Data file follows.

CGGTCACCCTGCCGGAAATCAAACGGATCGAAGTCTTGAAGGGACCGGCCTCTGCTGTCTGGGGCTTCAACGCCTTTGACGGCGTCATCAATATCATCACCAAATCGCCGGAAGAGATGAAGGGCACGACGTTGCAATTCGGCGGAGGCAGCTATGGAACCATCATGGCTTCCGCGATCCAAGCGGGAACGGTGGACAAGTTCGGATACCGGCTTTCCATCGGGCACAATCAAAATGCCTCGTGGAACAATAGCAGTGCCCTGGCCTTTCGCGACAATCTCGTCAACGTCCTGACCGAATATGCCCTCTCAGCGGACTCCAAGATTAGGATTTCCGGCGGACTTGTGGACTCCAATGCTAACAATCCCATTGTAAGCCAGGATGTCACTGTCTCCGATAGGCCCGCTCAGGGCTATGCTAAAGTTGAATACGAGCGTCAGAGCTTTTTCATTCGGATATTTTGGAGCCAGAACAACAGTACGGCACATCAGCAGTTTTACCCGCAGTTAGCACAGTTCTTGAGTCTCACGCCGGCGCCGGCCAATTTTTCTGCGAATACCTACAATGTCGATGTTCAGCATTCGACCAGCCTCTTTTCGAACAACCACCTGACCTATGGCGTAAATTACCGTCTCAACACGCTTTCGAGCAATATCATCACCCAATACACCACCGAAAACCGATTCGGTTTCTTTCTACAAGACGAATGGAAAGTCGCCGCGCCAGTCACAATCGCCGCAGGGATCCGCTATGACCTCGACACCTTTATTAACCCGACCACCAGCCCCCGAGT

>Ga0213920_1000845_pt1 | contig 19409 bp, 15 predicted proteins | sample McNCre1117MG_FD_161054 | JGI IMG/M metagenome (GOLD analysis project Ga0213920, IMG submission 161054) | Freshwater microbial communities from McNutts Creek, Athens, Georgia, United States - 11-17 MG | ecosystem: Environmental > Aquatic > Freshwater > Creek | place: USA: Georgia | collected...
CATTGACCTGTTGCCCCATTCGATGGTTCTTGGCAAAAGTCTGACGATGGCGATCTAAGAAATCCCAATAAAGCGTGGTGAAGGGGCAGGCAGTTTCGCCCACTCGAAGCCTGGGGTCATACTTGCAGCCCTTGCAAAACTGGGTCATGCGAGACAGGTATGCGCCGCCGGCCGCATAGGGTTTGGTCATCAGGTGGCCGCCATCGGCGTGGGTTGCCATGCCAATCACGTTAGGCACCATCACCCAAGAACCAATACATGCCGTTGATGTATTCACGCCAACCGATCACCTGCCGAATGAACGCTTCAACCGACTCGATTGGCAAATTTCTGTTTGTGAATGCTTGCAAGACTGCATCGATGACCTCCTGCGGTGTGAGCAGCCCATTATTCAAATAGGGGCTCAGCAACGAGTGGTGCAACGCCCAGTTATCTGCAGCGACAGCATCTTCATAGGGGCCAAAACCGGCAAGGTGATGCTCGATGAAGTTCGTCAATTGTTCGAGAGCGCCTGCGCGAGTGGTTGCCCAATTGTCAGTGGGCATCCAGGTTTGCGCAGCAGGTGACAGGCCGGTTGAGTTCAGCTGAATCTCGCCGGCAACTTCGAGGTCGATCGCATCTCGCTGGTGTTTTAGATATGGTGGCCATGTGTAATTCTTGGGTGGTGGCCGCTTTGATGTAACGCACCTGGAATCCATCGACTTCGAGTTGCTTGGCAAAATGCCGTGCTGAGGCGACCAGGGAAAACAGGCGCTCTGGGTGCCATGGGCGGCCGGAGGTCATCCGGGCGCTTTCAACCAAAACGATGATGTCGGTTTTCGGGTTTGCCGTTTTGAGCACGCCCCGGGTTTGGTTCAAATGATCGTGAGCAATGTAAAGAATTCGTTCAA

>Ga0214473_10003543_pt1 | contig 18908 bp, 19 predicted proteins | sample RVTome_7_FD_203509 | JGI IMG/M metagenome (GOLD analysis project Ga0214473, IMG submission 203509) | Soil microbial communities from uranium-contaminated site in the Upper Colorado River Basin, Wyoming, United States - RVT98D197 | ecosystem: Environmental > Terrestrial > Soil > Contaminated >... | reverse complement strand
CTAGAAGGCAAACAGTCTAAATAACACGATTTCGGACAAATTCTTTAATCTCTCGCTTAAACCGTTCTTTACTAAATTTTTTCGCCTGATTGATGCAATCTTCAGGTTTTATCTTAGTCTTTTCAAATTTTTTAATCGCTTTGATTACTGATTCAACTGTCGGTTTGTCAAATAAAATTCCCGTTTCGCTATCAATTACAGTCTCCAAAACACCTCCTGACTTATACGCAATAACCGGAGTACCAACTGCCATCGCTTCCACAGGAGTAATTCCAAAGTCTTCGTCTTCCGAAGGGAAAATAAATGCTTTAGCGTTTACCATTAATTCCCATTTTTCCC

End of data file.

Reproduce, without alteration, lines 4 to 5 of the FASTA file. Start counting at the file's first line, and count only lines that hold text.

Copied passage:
>Ga0214473_10003543_pt1 | contig 18908 bp, 19 predicted proteins | sample RVTome_7_FD_203509 | JGI IMG/M metagenome (GOLD analysis project Ga0214473, IMG submission 203509) | Soil microbial communities from uranium-contaminated site in the Upper Colorado River Basin, Wyoming, United States - RVT98D197 | ecosystem: Environmental > Terrestrial > Soil > Contaminated >... | reverse complement strand
CTAGAAGGCAAACAGTCTAAATAACACGATTTCGGACAAATTCTTTAATCTCTCGCTTAAACCGTTCTTTACTAAATTTTTTCGCCTGATTGATGCAATCTTCAGGTTTTATCTTAGTCTTTTCAAATTTTTTAATCGCTTTGATTACTGATTCAACTGTCGGTTTGTCAAATAAAATTCCCGTTTCGCTATCAATTACAGTCTCCAAAACACCTCCTGACTTATACGCAATAACCGGAGTACCAACTGCCATCGCTTCCACAGGAGTAATTCCAAAGTCTTCGTCTTCCGAAGGGAAAATAAATGCTTTAGCGTTTACCATTAATTCCCATTTTTCCC